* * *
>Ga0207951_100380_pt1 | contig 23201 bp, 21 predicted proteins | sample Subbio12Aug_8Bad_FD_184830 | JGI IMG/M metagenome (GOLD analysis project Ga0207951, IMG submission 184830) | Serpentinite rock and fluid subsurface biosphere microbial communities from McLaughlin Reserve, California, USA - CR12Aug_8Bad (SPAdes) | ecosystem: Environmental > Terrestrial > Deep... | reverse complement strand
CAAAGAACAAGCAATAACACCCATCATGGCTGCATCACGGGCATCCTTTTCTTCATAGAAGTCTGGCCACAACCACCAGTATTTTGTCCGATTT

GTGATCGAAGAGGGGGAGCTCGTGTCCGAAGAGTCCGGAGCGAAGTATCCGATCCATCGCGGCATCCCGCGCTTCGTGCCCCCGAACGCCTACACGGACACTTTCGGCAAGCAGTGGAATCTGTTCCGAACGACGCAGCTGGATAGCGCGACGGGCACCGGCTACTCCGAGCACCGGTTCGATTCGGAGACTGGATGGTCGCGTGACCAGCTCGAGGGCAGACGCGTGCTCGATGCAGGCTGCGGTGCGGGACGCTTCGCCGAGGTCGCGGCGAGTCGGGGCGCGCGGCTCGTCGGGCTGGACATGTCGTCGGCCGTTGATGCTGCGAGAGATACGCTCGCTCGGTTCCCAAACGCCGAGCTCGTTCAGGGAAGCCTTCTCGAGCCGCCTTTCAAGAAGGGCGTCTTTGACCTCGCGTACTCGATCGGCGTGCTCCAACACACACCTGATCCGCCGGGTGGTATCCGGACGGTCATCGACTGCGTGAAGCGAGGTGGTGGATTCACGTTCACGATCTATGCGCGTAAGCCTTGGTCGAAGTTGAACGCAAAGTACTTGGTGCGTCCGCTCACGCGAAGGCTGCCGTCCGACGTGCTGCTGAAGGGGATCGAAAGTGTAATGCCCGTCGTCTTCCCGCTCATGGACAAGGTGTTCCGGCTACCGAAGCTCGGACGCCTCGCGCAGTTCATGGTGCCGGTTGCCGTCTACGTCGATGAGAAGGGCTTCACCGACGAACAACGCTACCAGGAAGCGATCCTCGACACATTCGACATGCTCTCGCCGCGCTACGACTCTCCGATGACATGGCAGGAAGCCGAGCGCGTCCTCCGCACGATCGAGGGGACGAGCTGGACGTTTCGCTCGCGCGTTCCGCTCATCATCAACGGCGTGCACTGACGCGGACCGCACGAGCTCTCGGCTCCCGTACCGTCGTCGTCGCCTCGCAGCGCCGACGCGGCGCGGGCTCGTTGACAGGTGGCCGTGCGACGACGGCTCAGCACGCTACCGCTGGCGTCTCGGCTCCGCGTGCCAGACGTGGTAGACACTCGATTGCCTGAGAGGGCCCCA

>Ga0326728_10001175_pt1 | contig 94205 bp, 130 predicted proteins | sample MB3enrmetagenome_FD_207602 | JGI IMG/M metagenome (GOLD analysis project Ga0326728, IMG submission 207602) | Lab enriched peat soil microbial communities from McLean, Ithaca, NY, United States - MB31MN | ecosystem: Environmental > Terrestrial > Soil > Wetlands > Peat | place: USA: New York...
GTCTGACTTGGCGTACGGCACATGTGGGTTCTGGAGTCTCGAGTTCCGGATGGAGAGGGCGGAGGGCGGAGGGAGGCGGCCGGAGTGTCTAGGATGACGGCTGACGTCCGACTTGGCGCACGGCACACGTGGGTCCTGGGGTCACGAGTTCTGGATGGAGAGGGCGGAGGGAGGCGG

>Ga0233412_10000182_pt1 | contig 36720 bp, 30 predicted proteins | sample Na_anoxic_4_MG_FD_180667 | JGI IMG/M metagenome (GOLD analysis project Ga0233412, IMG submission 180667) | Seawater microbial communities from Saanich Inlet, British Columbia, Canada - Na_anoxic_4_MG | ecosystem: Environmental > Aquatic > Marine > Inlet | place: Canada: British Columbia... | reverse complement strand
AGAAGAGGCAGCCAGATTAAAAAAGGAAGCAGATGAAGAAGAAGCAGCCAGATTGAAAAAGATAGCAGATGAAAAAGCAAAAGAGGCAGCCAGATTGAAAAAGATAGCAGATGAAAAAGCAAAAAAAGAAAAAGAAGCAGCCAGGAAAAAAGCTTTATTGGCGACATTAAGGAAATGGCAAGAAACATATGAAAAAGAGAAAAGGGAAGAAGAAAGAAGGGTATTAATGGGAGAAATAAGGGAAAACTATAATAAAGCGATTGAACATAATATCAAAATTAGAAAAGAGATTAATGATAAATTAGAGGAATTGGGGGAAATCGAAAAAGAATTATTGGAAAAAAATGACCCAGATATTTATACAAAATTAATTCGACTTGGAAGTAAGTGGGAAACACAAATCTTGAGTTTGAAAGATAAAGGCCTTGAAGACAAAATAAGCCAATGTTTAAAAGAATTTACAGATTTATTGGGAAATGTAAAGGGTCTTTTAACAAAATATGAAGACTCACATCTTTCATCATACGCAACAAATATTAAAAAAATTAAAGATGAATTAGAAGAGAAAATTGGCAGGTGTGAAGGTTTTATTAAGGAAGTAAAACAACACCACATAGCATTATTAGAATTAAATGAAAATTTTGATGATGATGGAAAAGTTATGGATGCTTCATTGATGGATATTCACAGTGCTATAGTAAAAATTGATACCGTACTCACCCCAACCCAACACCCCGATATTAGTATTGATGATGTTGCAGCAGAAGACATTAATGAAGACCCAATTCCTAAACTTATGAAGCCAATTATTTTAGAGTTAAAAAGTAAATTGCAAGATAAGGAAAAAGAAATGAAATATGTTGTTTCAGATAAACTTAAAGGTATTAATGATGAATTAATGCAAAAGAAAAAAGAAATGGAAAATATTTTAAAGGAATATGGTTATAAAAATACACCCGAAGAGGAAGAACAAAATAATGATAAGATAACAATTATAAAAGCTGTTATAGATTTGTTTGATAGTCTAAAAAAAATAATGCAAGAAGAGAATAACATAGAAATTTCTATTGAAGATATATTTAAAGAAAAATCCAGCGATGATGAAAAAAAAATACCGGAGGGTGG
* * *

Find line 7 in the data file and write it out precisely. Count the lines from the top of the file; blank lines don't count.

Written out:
AGAAGAGGCAGCCAGATTAAAAAAGGAAGCAGATGAAGAAGAAGCAGCCAGATTGAAAAAGATAGCAGATGAAAAAGCAAAAGAGGCAGCCAGATTGAAAAAGATAGCAGATGAAAAAGCAAAAAAAGAAAAAGAAGCAGCCAGGAAAAAAGCTTTATTGGCGACATTAAGGAAATGGCAAGAAACATATGAAAAAGAGAAAAGGGAAGAAGAAAGAAGGGTATTAATGGGAGAAATAAGGGAAAACTATAATAAAGCGATTGAACATAATATCAAAATTAGAAAAGAGATTAATGATAAATTAGAGGAATTGGGGGAAATCGAAAAAGAATTATTGGAAAAAAATGACCCAGATATTTATACAAAATTAATTCGACTTGGAAGTAAGTGGGAAACACAAATCTTGAGTTTGAAAGATAAAGGCCTTGAAGACAAAATAAGCCAATGTTTAAAAGAATTTACAGATTTATTGGGAAATGTAAAGGGTCTTTTAACAAAATATGAAGACTCACATCTTTCATCATACGCAACAAATATTAAAAAAATTAAAGATGAATTAGAAGAGAAAATTGGCAGGTGTGAAGGTTTTATTAAGGAAGTAAAACAACACCACATAGCATTATTAGAATTAAATGAAAATTTTGATGATGATGGAAAAGTTATGGATGCTTCATTGATGGATATTCACAGTGCTATAGTAAAAATTGATACCGTACTCACCCCAACCCAACACCCCGATATTAGTATTGATGATGTTGCAGCAGAAGACATTAATGAAGACCCAATTCCTAAACTTATGAAGCCAATTATTTTAGAGTTAAAAAGTAAATTGCAAGATAAGGAAAAAGAAATGAAATATGTTGTTTCAGATAAACTTAAAGGTATTAATGATGAATTAATGCAAAAGAAAAAAGAAATGGAAAATATTTTAAAGGAATATGGTTATAAAAATACACCCGAAGAGGAAGAACAAAATAATGATAAGATAACAATTATAAAAGCTGTTATAGATTTGTTTGATAGTCTAAAAAAAATAATGCAAGAAGAGAATAACATAGAAATTTCTATTGAAGATATATTTAAAGAAAAATCCAGCGATGATGAAAAAAAAATACCGGAGGGTGG